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Does crime in parks affect apartment prices?
KTH, School of Architecture and the Built Environment (ABE), Centres, Centre for Banking and Finance, Cefin.ORCID iD: 0000-0001-8525-3362
KTH, School of Architecture and the Built Environment (ABE), Centres, Centre for Banking and Finance, Cefin.ORCID iD: 0000-0001-5302-1698
2015 (English)In: Journal of Scandinavian Studies in Criminology and Crime Prevention, ISSN 1404-3858, Vol. 16, no 1, 97-121 p.Article in journal (Refereed) Published
Abstract [en]

A park is a desirable feature when people are purchasing a property. Buyers are ready to pay more for properties surrounded by natural amenities, such as a pleasant park. However, if a park is targeted by crime and disorder, then it may have a negative effect on people's appraisal. The aim of this study is to reach a better understanding of how parks and crime rates affect housing prices taking into account residential properties and parks type. Stockholm, the capital of Sweden, is used as the case study. The methodology has two stages. An extensive field work was performed in a selected number of parks to help characterize the parks in Stockholm. This information was gathered with secondary data about parks using Geographic Information System. This pre-assessment was later followed by the analysis of 2008s apartment sales using hedonic modelling to assess the effect of parks alone and in combination with crime rates. Results suggest that the effect of parks on prices vary by park type (increased with, e.g. features of cultural and national interest and decreased with ball games or boating facilities) while an aggregated measure of parks lowers overall apartment prices. More interestingly, findings show that the price of apartments tends to be discounted in areas where parks have relatively high rates of violence and vandalism.

Place, publisher, year, edition, pages
2015. Vol. 16, no 1, 97-121 p.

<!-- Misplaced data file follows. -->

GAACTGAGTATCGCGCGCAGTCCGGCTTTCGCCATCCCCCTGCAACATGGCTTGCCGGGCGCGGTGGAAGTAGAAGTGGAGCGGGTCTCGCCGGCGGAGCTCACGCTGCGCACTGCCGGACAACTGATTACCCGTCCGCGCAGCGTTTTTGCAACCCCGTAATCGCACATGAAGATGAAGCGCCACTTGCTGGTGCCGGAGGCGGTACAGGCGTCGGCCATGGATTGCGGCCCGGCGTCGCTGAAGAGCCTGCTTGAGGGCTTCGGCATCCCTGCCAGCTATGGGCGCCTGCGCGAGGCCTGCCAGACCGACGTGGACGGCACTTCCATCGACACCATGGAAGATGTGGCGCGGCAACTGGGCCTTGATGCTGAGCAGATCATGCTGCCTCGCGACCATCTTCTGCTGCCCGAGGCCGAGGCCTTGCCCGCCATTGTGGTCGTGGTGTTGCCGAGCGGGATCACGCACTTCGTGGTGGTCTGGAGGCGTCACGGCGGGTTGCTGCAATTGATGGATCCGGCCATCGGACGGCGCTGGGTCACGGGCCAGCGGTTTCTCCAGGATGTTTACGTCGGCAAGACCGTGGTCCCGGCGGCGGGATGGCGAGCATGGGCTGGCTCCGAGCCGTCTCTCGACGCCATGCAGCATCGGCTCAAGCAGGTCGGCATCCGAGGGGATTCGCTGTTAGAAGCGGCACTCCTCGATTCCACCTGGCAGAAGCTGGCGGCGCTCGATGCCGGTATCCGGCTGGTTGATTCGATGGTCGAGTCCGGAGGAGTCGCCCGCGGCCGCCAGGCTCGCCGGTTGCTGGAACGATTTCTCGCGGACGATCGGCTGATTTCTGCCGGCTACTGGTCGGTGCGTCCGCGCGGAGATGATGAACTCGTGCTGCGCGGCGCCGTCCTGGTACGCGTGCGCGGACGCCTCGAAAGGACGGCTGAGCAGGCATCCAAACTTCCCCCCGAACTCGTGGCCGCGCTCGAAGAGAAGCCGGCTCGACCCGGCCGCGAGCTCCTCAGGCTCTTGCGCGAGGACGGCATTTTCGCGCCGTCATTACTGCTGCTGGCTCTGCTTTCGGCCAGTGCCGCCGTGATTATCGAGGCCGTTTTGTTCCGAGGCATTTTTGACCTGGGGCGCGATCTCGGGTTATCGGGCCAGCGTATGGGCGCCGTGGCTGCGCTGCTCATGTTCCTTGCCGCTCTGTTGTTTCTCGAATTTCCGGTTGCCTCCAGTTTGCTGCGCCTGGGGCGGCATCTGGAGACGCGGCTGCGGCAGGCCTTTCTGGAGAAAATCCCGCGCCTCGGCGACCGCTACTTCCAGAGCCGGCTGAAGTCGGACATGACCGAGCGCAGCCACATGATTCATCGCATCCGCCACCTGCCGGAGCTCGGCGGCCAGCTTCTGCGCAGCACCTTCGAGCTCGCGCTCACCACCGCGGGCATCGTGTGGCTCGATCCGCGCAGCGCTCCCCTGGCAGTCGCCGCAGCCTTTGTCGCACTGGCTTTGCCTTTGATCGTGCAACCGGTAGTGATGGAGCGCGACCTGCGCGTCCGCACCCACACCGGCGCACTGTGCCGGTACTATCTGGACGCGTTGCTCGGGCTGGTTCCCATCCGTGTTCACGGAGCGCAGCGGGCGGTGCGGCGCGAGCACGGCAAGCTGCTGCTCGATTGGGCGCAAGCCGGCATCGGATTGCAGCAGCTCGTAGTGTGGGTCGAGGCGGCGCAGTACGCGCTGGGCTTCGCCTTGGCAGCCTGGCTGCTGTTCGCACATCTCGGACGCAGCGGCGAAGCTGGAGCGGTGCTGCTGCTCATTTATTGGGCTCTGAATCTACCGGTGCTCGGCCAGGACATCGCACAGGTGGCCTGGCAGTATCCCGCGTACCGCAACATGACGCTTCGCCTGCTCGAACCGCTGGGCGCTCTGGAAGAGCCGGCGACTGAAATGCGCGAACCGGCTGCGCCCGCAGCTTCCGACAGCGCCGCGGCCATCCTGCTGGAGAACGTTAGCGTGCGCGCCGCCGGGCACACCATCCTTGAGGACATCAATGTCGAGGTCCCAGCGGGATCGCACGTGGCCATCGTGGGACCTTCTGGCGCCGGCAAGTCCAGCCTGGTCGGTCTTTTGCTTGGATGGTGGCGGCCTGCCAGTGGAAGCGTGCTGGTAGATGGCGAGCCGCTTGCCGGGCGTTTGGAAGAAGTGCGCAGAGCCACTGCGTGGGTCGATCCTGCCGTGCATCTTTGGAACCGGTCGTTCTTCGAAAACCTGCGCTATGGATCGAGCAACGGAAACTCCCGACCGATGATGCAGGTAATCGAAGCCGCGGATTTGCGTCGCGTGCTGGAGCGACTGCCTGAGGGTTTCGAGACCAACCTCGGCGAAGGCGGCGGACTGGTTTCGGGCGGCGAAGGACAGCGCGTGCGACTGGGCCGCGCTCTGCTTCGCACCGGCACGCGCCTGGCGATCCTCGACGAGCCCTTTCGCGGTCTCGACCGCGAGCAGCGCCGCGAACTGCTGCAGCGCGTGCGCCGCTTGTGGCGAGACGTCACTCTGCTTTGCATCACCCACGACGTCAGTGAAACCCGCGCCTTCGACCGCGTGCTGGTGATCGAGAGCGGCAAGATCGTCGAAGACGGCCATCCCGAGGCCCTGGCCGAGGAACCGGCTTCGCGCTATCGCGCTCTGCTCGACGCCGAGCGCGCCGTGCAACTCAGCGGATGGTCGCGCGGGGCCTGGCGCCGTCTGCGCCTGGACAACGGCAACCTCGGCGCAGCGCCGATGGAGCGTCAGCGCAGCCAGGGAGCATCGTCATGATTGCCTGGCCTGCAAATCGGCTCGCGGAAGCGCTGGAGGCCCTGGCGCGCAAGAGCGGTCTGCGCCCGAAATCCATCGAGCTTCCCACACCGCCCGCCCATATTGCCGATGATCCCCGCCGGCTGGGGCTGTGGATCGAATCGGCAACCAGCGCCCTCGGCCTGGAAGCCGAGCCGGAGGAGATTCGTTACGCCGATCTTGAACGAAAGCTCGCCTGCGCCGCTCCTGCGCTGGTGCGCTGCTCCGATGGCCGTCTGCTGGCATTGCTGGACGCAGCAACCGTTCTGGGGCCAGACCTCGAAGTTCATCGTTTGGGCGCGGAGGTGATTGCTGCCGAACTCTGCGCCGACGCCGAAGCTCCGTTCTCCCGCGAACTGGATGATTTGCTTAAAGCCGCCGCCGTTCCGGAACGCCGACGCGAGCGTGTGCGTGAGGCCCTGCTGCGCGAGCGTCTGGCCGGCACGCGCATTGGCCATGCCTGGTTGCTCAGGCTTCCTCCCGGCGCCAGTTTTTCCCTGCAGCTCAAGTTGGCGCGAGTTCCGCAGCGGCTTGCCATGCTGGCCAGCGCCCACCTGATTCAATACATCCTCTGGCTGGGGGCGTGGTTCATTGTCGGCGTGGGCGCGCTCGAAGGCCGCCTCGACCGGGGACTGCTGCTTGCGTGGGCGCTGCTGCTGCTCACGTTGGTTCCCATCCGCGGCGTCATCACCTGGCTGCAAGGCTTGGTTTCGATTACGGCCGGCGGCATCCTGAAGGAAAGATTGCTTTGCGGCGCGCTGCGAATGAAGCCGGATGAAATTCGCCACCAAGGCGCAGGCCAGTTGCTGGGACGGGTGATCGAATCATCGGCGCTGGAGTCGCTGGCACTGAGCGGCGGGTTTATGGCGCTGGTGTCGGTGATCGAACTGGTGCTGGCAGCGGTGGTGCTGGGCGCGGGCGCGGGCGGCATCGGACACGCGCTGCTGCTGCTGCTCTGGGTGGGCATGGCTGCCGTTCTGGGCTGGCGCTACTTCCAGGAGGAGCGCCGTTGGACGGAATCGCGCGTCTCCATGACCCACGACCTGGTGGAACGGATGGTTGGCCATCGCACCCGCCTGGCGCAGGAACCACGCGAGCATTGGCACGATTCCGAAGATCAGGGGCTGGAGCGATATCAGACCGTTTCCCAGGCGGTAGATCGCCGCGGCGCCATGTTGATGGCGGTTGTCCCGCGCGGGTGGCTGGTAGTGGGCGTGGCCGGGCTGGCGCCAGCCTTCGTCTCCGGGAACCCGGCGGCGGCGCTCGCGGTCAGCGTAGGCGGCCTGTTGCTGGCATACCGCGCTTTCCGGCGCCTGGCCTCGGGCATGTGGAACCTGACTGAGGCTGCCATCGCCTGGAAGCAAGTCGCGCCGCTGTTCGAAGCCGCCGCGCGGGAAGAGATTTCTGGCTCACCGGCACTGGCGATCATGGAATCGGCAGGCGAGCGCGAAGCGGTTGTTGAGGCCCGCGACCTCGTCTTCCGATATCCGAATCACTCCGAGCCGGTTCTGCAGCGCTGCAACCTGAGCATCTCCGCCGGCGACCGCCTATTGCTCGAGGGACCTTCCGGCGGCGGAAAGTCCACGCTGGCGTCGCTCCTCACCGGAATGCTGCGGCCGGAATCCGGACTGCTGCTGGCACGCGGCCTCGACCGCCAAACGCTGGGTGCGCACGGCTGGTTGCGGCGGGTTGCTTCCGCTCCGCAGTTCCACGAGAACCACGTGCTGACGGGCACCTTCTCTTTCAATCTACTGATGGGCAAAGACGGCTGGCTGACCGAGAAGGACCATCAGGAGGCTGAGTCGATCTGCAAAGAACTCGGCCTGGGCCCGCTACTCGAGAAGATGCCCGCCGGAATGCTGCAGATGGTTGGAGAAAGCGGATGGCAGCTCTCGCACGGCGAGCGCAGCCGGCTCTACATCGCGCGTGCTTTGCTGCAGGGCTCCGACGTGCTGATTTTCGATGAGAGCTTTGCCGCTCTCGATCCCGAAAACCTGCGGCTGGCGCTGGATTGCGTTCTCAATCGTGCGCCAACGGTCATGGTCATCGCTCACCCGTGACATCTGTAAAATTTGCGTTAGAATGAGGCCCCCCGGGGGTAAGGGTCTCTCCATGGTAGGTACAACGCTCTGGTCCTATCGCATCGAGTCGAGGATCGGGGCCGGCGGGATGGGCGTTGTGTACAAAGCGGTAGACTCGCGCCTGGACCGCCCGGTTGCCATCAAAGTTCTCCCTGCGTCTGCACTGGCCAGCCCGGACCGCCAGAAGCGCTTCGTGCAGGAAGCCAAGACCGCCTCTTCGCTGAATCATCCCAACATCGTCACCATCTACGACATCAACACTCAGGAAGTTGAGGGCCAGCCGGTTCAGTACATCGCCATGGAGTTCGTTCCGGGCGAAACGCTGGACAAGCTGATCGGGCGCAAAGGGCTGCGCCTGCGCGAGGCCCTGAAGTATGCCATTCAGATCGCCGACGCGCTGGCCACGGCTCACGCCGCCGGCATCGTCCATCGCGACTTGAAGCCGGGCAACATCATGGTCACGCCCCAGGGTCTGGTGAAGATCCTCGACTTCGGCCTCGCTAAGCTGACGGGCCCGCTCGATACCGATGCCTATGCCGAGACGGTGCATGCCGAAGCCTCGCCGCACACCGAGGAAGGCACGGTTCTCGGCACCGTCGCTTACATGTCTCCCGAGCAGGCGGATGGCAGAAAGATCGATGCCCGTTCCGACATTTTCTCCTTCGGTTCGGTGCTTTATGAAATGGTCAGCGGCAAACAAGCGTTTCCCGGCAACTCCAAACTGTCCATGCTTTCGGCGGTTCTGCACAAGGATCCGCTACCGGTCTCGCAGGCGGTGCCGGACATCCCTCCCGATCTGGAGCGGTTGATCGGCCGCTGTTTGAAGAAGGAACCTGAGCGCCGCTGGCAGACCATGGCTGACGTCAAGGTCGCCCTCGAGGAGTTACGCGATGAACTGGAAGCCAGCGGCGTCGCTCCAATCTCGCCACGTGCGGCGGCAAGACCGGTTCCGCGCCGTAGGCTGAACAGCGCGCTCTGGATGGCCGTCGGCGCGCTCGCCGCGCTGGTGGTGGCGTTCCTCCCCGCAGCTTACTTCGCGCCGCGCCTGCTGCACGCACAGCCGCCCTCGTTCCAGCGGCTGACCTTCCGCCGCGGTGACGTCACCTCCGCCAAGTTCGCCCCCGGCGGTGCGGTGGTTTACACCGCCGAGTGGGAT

Keyword [en]
GIS, green areas, hedonic modelling, offences, spatial error, spatial lag
National Category
Social Sciences
URN: urn:nbn:se:kth:diva-167789DOI: 10.1080/14043858.2015.1009674ScopusID: 2-s2.0-84927694222OAI: diva2:813671
Swedish Research CouncilSwedish Research Council Formas

QC 20150525

Available from: 2015-05-25 Created: 2015-05-22 Last updated: 2015-10-23Bibliographically approved
In thesis
1. Assessment of crime and safety issues in parks
Open this publication in new window or tab >>Assessment of crime and safety issues in parks
2015 (English)Licentiate thesis, comprehensive summary (Other academic)
Abstract [en]

The aim of the thesis is to obtain a better understanding of the importance of parks for urban quality, particularly for safety. This is achieved in two ways; first, by assessing parks’ impact on the perceived quality of the urban environment (whether it is incorporated into housing prices or not) in Stockholm. Second, the study investigates whether safety in parks may be assessed using principles of Crime Prevention through Environmental Design (CPTED) using a high-crime park in Stockholm’s inner city. The thesis starts with an introduction to the theme, with a brief discussion of background theory, literature review, the study area and the methods. Then, it reports the results of the articles included in the thesis and discusses their main contributions to the field of research.

A mixed methods approach utilizes both quantitative and qualitative data analysis. Regression models and a Geographic Information System (GIS) were used in Paper I, which aims to clarify how park proximity affects housing prices and, when considering residential properties and park type, how crime rates in parks affect housing prices. Findings show that the further away an apartment is located from a park, the higher the discount on its price effect, but this effect (dependent on the park type), as an accumulated measure of parks, lowers prices or is negligible. Paper II assesses the use and adequacy of CPTED principles to guide the assessment of safety conditions of an urban park. The historical development of CPTED is presented followed by an analysis of a case study, Tantolunden, in Stockholm. Site observations, crime mapping, people count and interviews were conducted. Results show many entrances in this particular park defy the principles of access control and in turn impose limitations on park maintenance. Findings also show that interrupted sight lines create limited surveillance. The paper concludes by identifying the potentialities and challenges of CPTED principles when applied to safety in parks.

Findings presented in this thesis are relevant for many stakeholders in society as results show the variation in crime and safety in urban parks, and the way they can be assessed and tackled.

Place, publisher, year, edition, pages
Stockholm: KTH Royal Institute of Technology, 2015. 35 p.
Green spaces, perceived safety, GIS, hedonic modelling, crime mapping, CPTED
National Category
Engineering and Technology
Research subject
Real Estate and Construction Management
urn:nbn:se:kth:diva-175662 (URN)978-91-87111-051 (ISBN)
2015-11-12, L1, Drottning Kristinas väg 30, KTH, Stockholm, 10:30 (English)
Safety for whom? Housing market, safety and distributive justice
Swedish Research Council, 259-2012-1189

QC 20151023

Available from: 2015-10-23 Created: 2015-10-19 Last updated: 2015-10-23Bibliographically approved

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Iqbal, AsifaCeccato, Vânia A.
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